As I remember, and we are talking about 15 years ago, the rink was behind the church in town and had a small shack nearby where you could get your skates and gloves and sticks situated.

Fun times! Although I remember that I reverted to my street hockey training as a goalie and stopped quite a few pucks with my unprotected knees. Ouch! I bought goalie pads and stuck to the net after all of that.

There is nothing like playing hockey under the stars and I was able to recreate that feeling a couple of years ago when I built a rink in my backyard...

3:02 p.m.
The latest from Spicy Chicken. He writes:
"The cold is setting in. Hard to type. The hot chocolate at first intermission was welcomed. Light snow at present. Both sides appear to be moving the puck well now, better than in the first period."

My man is right, the second period was well played and has probably pleased many who worried about the quality of the game play.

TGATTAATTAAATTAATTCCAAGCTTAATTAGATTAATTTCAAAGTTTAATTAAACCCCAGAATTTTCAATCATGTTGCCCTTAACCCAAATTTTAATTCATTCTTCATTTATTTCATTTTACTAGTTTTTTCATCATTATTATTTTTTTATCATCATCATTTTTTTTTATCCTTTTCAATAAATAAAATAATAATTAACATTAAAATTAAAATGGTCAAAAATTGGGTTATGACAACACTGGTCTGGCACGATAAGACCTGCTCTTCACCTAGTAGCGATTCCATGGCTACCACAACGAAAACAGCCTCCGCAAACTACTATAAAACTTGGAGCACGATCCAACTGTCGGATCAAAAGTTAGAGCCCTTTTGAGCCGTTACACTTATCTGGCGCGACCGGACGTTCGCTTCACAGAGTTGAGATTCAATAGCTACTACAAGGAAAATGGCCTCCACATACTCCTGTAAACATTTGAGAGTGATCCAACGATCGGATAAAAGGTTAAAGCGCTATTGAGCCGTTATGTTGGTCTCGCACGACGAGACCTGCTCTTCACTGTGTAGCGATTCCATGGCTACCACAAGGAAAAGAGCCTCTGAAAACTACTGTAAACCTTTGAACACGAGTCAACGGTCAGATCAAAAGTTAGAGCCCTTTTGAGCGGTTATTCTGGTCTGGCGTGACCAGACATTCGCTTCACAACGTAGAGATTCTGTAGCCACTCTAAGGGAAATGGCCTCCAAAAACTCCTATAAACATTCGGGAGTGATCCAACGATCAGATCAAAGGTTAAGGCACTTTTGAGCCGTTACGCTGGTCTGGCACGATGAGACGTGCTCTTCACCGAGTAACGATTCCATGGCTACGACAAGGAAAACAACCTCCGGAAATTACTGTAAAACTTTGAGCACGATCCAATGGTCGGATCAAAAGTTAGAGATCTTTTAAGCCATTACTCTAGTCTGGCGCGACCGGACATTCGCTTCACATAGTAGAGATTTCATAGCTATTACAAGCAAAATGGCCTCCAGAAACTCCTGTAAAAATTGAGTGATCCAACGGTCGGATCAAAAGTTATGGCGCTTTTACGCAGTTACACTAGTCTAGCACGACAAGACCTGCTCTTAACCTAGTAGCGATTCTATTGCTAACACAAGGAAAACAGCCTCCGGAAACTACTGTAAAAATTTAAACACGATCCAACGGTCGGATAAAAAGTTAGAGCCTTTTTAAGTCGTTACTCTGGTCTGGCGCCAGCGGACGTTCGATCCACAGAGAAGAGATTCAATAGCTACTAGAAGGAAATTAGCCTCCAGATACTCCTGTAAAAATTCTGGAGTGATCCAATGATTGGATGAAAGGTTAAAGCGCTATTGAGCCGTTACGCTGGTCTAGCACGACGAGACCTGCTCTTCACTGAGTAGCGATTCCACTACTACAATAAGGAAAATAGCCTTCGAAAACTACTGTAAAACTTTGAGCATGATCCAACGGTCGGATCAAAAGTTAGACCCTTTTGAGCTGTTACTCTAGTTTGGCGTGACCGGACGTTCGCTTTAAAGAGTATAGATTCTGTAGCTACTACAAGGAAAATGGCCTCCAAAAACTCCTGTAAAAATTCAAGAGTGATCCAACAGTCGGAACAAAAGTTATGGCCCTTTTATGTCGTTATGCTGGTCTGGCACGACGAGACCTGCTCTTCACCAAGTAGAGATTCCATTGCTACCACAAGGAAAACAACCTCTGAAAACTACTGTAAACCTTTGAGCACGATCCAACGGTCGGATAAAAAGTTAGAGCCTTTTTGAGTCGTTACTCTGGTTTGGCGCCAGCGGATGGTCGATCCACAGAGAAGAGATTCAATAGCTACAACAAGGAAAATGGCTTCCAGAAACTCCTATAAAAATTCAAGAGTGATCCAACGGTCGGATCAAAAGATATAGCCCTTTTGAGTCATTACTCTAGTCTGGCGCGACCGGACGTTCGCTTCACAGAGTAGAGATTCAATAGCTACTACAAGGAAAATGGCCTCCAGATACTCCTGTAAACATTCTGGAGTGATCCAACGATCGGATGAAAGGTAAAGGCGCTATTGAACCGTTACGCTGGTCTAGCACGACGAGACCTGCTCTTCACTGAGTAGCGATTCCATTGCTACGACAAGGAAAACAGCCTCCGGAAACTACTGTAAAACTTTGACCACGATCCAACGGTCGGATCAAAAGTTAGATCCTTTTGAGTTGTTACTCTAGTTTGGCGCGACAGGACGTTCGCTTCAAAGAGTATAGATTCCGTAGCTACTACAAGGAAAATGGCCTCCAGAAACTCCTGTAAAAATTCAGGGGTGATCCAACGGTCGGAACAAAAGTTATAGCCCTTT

The Habs played the Edmonton Oilers in the Heritage Classic on November 22nd, 2003. (Getty Images)
3:32 p.m.
Coach Julien talked about his experience with The Great Outdoors earlier this week.

"I did the Heritage Game, Montreal vs. Edmonton," said Coach Julien when asked about his outdoor experience with the Canadiens. "It was pretty cold out there in Edmonton."

But not necessarily for Julien.

"I actually took layers off," he said. "Behind the bench they had those big (football style) heaters.

"So where do you think I stood?

"But at one point I thought my pants were going to catch on fire and I had to slide over," said Julien.

And there were issues with the extreme cold.